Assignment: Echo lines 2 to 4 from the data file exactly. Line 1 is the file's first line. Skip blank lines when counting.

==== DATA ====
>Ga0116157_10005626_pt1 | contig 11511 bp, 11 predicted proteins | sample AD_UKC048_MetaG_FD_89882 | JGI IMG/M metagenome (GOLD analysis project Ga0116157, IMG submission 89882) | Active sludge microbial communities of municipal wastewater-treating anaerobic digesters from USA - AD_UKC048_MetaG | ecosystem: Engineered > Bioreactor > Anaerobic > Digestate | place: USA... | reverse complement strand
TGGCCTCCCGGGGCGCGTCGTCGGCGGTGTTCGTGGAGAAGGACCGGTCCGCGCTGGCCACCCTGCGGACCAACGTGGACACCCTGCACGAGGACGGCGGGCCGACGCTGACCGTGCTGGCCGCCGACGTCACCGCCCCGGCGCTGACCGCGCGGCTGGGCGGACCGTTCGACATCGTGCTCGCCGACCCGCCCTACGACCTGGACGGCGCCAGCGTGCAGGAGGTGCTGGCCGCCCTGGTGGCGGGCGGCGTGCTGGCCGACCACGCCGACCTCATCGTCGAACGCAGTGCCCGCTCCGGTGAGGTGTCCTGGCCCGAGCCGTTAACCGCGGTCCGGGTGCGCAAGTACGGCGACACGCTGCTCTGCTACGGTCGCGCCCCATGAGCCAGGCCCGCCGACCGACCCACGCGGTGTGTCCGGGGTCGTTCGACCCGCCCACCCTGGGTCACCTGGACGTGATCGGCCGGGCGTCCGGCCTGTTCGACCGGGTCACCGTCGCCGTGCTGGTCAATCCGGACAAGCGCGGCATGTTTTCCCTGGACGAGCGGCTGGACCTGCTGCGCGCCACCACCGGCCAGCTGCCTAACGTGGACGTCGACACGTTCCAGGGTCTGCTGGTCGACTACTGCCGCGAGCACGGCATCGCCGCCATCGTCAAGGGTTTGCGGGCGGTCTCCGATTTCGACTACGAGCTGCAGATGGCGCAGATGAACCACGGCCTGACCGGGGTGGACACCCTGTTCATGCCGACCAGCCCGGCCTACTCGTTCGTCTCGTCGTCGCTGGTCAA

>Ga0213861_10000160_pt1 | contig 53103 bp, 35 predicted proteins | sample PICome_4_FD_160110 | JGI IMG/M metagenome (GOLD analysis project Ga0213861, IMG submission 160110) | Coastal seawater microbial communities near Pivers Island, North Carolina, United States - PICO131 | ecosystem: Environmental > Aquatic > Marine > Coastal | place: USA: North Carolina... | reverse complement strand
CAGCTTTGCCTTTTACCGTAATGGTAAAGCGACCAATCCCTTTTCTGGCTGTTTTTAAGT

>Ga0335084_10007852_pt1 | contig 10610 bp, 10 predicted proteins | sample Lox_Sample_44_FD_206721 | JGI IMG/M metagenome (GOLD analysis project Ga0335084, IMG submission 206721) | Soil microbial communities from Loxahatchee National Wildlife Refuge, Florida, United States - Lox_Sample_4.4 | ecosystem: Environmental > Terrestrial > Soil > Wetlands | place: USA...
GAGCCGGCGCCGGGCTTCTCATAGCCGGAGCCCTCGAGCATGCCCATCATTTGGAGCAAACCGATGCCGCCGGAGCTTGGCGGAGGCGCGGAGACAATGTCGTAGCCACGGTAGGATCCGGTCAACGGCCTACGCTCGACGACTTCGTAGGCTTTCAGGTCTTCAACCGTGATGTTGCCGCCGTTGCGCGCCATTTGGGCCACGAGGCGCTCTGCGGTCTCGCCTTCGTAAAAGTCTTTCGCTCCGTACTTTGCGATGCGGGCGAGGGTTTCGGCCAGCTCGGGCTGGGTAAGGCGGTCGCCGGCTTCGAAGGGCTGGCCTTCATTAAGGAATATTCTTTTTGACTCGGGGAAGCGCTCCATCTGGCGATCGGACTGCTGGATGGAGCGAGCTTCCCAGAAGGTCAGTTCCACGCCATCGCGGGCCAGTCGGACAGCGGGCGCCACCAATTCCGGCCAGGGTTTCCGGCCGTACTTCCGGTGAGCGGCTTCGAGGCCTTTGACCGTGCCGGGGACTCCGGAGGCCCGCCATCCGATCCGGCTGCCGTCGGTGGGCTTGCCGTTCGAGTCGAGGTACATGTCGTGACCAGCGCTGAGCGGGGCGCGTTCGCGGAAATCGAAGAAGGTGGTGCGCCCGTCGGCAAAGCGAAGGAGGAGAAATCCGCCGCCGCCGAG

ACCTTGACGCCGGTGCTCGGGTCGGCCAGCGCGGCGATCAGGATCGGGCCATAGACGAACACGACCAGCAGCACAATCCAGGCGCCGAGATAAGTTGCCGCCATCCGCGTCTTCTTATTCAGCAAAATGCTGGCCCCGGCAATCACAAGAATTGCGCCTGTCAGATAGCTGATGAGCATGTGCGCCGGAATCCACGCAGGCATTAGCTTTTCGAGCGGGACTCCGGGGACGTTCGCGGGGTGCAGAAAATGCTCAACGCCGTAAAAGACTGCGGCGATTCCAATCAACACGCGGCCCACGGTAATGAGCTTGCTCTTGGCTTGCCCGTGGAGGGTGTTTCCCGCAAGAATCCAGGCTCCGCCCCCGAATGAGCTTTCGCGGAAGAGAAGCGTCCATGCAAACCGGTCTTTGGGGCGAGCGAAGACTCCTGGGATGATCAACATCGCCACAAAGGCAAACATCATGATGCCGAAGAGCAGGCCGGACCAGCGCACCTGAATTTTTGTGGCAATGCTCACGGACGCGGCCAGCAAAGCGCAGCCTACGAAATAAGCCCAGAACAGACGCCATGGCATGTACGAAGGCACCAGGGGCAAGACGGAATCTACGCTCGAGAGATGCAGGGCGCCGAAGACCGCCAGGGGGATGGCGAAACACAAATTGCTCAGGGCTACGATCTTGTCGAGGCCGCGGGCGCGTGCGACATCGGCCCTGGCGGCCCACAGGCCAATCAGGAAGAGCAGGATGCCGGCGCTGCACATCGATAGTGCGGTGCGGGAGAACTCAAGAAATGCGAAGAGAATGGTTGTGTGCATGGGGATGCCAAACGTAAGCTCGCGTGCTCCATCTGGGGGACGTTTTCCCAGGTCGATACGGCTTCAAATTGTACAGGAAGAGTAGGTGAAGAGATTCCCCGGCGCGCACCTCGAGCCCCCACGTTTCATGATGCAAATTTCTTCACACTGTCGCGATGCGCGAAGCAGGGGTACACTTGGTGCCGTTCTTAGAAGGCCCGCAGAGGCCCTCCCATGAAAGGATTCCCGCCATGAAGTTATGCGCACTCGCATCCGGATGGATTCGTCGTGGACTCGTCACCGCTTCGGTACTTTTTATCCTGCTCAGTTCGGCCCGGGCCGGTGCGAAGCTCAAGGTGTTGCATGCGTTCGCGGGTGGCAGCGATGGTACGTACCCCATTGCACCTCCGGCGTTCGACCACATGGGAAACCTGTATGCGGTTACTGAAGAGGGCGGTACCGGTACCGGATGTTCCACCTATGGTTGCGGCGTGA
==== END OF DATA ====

TGGCCTCCCGGGGCGCGTCGTCGGCGGTGTTCGTGGAGAAGGACCGGTCCGCGCTGGCCACCCTGCGGACCAACGTGGACACCCTGCACGAGGACGGCGGGCCGACGCTGACCGTGCTGGCCGCCGACGTCACCGCCCCGGCGCTGACCGCGCGGCTGGGCGGACCGTTCGACATCGTGCTCGCCGACCCGCCCTACGACCTGGACGGCGCCAGCGTGCAGGAGGTGCTGGCCGCCCTGGTGGCGGGCGGCGTGCTGGCCGACCACGCCGACCTCATCGTCGAACGCAGTGCCCGCTCCGGTGAGGTGTCCTGGCCCGAGCCGTTAACCGCGGTCCGGGTGCGCAAGTACGGCGACACGCTGCTCTGCTACGGTCGCGCCCCATGAGCCAGGCCCGCCGACCGACCCACGCGGTGTGTCCGGGGTCGTTCGACCCGCCCACCCTGGGTCACCTGGACGTGATCGGCCGGGCGTCCGGCCTGTTCGACCGGGTCACCGTCGCCGTGCTGGTCAATCCGGACAAGCGCGGCATGTTTTCCCTGGACGAGCGGCTGGACCTGCTGCGCGCCACCACCGGCCAGCTGCCTAACGTGGACGTCGACACGTTCCAGGGTCTGCTGGTCGACTACTGCCGCGAGCACGGCATCGCCGCCATCGTCAAGGGTTTGCGGGCGGTCTCCGATTTCGACTACGAGCTGCAGATGGCGCAGATGAACCACGGCCTGACCGGGGTGGACACCCTGTTCATGCCGACCAGCCCGGCCTACTCGTTCGTCTCGTCGTCGCTGGTCAA

>Ga0213861_10000160_pt1 | contig 53103 bp, 35 predicted proteins | sample PICome_4_FD_160110 | JGI IMG/M metagenome (GOLD analysis project Ga0213861, IMG submission 160110) | Coastal seawater microbial communities near Pivers Island, North Carolina, United States - PICO131 | ecosystem: Environmental > Aquatic > Marine > Coastal | place: USA: North Carolina... | reverse complement strand
CAGCTTTGCCTTTTACCGTAATGGTAAAGCGACCAATCCCTTTTCTGGCTGTTTTTAAGT